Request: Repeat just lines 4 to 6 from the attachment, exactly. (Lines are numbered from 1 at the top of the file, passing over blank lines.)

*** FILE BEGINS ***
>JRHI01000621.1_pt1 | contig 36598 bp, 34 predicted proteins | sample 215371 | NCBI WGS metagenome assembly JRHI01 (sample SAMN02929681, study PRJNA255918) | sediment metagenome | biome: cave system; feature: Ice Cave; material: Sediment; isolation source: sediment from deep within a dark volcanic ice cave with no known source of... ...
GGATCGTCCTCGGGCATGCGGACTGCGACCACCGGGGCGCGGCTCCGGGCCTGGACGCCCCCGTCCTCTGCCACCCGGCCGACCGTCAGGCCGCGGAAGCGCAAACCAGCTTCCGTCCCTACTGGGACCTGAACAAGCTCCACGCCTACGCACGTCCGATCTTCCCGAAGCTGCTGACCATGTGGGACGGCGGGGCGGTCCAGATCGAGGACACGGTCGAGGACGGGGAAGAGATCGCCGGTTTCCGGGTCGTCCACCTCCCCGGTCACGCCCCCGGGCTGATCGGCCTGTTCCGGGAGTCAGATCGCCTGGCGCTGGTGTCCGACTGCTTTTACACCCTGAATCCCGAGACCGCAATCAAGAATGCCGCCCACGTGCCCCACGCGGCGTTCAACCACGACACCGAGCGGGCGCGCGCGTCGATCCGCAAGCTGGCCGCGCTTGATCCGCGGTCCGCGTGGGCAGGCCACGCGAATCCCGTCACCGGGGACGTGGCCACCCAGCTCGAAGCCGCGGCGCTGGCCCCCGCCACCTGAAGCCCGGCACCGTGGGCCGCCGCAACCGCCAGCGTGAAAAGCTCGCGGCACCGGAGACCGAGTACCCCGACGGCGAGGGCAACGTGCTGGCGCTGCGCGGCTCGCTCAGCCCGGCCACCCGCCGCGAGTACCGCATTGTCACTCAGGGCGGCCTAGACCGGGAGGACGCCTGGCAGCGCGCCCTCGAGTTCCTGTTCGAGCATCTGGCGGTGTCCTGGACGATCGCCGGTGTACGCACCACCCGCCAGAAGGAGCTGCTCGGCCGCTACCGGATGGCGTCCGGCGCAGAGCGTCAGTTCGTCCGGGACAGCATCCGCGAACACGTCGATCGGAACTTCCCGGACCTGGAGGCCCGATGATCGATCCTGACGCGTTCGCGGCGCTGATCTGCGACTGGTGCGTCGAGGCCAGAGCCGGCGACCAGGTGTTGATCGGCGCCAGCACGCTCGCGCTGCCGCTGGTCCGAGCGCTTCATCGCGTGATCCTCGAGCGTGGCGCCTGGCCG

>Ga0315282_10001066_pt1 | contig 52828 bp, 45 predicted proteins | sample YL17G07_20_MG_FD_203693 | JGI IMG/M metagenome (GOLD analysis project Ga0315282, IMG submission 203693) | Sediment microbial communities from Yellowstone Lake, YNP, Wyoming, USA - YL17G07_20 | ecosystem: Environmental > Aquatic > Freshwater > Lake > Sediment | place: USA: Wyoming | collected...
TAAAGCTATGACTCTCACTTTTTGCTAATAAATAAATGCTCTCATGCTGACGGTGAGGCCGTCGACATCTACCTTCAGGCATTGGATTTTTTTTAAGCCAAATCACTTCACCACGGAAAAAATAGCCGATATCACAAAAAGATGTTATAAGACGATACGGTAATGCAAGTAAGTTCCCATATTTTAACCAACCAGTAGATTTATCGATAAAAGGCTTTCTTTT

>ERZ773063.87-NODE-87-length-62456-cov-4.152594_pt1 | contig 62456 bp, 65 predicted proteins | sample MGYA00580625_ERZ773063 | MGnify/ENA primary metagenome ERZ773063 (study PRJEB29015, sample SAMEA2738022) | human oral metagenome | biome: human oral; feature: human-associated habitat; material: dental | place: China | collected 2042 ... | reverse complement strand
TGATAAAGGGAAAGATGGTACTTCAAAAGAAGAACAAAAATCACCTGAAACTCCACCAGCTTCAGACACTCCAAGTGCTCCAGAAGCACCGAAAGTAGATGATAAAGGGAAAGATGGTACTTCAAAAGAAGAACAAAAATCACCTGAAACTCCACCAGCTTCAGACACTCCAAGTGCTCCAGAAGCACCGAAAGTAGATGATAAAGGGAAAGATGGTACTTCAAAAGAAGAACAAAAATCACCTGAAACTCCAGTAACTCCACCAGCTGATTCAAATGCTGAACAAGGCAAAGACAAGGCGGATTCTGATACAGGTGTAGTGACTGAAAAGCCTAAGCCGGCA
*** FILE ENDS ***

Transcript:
TAAAGCTATGACTCTCACTTTTTGCTAATAAATAAATGCTCTCATGCTGACGGTGAGGCCGTCGACATCTACCTTCAGGCATTGGATTTTTTTTAAGCCAAATCACTTCACCACGGAAAAAATAGCCGATATCACAAAAAGATGTTATAAGACGATACGGTAATGCAAGTAAGTTCCCATATTTTAACCAACCAGTAGATTTATCGATAAAAGGCTTTCTTTT

>ERZ773063.87-NODE-87-length-62456-cov-4.152594_pt1 | contig 62456 bp, 65 predicted proteins | sample MGYA00580625_ERZ773063 | MGnify/ENA primary metagenome ERZ773063 (study PRJEB29015, sample SAMEA2738022) | human oral metagenome | biome: human oral; feature: human-associated habitat; material: dental | place: China | collected 2042 ... | reverse complement strand
TGATAAAGGGAAAGATGGTACTTCAAAAGAAGAACAAAAATCACCTGAAACTCCACCAGCTTCAGACACTCCAAGTGCTCCAGAAGCACCGAAAGTAGATGATAAAGGGAAAGATGGTACTTCAAAAGAAGAACAAAAATCACCTGAAACTCCACCAGCTTCAGACACTCCAAGTGCTCCAGAAGCACCGAAAGTAGATGATAAAGGGAAAGATGGTACTTCAAAAGAAGAACAAAAATCACCTGAAACTCCAGTAACTCCACCAGCTGATTCAAATGCTGAACAAGGCAAAGACAAGGCGGATTCTGATACAGGTGTAGTGACTGAAAAGCCTAAGCCGGCA